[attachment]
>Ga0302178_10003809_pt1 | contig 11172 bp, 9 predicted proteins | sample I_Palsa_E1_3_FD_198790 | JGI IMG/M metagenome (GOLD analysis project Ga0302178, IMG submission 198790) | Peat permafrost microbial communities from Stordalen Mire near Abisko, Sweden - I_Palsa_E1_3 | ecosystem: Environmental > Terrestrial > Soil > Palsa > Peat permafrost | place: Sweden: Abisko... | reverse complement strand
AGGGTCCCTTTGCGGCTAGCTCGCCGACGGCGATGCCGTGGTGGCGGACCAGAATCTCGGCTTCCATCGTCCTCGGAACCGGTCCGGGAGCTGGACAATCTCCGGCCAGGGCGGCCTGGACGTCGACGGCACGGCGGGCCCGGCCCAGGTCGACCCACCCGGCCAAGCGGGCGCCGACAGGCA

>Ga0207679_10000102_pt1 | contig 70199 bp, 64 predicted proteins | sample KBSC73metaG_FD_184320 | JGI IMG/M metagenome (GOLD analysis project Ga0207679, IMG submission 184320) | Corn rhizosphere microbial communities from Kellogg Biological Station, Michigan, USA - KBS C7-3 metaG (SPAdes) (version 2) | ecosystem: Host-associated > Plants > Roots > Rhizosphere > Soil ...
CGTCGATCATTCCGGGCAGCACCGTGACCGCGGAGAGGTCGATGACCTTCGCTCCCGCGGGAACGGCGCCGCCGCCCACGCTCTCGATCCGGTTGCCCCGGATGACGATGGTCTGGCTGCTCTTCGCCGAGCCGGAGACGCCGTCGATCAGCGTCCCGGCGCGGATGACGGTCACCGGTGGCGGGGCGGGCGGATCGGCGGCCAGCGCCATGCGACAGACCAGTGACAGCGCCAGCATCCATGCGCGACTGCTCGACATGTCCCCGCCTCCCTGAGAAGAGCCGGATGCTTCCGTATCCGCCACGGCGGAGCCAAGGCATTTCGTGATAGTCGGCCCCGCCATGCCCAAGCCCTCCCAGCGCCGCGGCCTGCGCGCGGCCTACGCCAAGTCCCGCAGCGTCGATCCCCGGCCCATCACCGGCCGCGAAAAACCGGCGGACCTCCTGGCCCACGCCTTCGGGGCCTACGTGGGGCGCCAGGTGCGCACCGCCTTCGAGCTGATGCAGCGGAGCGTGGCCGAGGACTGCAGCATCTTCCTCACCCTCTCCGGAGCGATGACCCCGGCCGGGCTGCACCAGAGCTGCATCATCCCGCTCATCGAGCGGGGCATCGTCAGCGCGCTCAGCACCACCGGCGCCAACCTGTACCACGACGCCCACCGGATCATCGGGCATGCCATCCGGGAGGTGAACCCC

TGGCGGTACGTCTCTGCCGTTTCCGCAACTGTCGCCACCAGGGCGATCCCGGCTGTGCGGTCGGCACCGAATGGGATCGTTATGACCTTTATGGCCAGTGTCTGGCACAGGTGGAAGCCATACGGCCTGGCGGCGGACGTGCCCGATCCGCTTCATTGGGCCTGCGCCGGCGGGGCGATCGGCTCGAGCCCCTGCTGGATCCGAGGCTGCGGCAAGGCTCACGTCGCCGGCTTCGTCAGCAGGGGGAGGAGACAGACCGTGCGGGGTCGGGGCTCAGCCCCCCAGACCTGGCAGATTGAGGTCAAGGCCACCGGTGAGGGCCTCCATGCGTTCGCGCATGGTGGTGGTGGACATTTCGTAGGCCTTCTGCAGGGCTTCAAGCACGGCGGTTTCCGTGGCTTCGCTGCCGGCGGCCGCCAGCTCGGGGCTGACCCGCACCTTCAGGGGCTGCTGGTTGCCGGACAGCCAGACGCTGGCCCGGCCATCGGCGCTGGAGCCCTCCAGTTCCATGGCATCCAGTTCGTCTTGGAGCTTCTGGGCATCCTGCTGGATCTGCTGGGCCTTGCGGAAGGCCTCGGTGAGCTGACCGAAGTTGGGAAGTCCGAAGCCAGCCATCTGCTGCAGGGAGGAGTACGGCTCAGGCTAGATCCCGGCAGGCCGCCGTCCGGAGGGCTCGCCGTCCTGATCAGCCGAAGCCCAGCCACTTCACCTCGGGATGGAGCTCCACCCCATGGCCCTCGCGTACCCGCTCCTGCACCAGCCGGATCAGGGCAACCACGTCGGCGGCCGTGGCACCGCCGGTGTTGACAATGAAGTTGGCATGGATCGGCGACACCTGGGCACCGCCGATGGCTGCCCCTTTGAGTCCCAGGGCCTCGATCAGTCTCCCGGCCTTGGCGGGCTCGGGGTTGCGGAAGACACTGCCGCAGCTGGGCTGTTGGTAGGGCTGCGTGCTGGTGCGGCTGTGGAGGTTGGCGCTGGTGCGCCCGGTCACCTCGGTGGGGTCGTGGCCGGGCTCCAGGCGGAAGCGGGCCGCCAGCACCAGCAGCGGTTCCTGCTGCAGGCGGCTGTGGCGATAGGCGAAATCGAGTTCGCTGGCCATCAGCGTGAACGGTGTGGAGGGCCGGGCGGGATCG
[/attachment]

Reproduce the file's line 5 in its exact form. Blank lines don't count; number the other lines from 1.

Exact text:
TGGCGGTACGTCTCTGCCGTTTCCGCAACTGTCGCCACCAGGGCGATCCCGGCTGTGCGGTCGGCACCGAATGGGATCGTTATGACCTTTATGGCCAGTGTCTGGCACAGGTGGAAGCCATACGGCCTGGCGGCGGACGTGCCCGATCCGCTTCATTGGGCCTGCGCCGGCGGGGCGATCGGCTCGAGCCCCTGCTGGATCCGAGGCTGCGGCAAGGCTCACGTCGCCGGCTTCGTCAGCAGGGGGAGGAGACAGACCGTGCGGGGTCGGGGCTCAGCCCCCCAGACCTGGCAGATTGAGGTCAAGGCCACCGGTGAGGGCCTCCATGCGTTCGCGCATGGTGGTGGTGGACATTTCGTAGGCCTTCTGCAGGGCTTCAAGCACGGCGGTTTCCGTGGCTTCGCTGCCGGCGGCCGCCAGCTCGGGGCTGACCCGCACCTTCAGGGGCTGCTGGTTGCCGGACAGCCAGACGCTGGCCCGGCCATCGGCGCTGGAGCCCTCCAGTTCCATGGCATCCAGTTCGTCTTGGAGCTTCTGGGCATCCTGCTGGATCTGCTGGGCCTTGCGGAAGGCCTCGGTGAGCTGACCGAAGTTGGGAAGTCCGAAGCCAGCCATCTGCTGCAGGGAGGAGTACGGCTCAGGCTAGATCCCGGCAGGCCGCCGTCCGGAGGGCTCGCCGTCCTGATCAGCCGAAGCCCAGCCACTTCACCTCGGGATGGAGCTCCACCCCATGGCCCTCGCGTACCCGCTCCTGCACCAGCCGGATCAGGGCAACCACGTCGGCGGCCGTGGCACCGCCGGTGTTGACAATGAAGTTGGCATGGATCGGCGACACCTGGGCACCGCCGATGGCTGCCCCTTTGAGTCCCAGGGCCTCGATCAGTCTCCCGGCCTTGGCGGGCTCGGGGTTGCGGAAGACACTGCCGCAGCTGGGCTGTTGGTAGGGCTGCGTGCTGGTGCGGCTGTGGAGGTTGGCGCTGGTGCGCCCGGTCACCTCGGTGGGGTCGTGGCCGGGCTCCAGGCGGAAGCGGGCCGCCAGCACCAGCAGCGGTTCCTGCTGCAGGCGGCTGTGGCGATAGGCGAAATCGAGTTCGCTGGCCATCAGCGTGAACGGTGTGGAGGGCCGGGCGGGATCG